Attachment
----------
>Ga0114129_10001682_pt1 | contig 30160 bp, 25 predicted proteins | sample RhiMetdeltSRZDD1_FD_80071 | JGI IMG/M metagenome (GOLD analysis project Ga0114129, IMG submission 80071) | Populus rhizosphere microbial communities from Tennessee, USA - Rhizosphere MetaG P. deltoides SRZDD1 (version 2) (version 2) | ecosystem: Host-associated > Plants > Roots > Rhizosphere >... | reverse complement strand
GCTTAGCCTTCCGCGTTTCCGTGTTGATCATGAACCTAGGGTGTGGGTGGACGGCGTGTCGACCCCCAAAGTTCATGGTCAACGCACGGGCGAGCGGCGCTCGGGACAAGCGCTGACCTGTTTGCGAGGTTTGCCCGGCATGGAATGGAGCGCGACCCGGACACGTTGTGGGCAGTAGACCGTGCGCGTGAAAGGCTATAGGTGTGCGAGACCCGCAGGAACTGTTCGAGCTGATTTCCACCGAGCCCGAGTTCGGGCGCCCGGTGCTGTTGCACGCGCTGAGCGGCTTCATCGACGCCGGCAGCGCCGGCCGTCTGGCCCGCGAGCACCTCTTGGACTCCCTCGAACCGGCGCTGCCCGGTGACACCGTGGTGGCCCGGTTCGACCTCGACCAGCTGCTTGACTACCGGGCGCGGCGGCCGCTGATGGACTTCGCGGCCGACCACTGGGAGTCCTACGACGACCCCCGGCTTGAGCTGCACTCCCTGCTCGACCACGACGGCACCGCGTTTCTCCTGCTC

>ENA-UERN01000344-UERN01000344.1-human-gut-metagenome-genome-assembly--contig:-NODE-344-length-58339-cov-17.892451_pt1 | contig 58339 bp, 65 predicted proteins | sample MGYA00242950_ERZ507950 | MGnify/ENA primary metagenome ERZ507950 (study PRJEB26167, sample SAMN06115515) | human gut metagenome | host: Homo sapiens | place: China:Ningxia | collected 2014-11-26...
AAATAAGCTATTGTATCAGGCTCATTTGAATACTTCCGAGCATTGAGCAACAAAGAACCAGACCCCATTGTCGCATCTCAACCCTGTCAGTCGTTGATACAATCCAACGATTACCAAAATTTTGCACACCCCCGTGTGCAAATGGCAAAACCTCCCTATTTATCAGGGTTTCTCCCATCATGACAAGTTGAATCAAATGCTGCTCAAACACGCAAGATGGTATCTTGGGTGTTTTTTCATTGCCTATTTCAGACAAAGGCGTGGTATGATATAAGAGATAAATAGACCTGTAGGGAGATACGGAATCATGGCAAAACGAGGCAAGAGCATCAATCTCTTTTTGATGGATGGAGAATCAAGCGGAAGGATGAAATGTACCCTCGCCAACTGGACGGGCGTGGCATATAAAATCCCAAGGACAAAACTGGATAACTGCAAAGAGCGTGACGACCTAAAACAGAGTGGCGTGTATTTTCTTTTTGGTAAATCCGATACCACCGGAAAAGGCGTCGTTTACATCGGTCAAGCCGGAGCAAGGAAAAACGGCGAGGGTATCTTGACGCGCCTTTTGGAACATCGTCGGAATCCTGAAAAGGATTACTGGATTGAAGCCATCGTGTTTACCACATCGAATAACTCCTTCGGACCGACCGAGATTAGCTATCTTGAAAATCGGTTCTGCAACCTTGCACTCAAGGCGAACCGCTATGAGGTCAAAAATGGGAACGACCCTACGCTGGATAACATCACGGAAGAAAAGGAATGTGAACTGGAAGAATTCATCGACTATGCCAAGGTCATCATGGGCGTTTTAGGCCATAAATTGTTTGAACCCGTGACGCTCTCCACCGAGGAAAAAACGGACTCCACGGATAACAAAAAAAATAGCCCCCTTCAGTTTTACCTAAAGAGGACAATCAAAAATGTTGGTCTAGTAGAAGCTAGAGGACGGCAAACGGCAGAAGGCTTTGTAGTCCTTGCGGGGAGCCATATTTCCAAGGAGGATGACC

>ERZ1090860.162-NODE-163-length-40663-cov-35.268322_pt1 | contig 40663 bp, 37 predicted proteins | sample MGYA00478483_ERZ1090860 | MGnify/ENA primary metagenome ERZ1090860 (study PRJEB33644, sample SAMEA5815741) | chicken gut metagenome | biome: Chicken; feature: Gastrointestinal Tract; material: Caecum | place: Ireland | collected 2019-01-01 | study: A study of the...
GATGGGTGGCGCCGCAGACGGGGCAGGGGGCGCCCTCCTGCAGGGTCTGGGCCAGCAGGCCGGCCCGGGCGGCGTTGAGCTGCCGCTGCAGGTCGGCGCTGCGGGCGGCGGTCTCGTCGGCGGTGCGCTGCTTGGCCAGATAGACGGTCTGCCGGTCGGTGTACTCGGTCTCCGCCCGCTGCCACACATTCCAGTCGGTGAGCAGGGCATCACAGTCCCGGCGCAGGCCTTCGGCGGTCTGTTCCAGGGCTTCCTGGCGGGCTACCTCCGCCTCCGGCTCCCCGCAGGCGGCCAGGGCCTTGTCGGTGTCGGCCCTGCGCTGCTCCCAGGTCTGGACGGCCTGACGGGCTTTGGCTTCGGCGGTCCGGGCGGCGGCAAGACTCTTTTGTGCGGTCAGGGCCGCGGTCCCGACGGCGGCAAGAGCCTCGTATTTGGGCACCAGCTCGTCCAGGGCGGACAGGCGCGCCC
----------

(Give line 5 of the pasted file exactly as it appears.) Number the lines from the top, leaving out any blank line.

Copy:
>ERZ1090860.162-NODE-163-length-40663-cov-35.268322_pt1 | contig 40663 bp, 37 predicted proteins | sample MGYA00478483_ERZ1090860 | MGnify/ENA primary metagenome ERZ1090860 (study PRJEB33644, sample SAMEA5815741) | chicken gut metagenome | biome: Chicken; feature: Gastrointestinal Tract; material: Caecum | place: Ireland | collected 2019-01-01 | study: A study of the...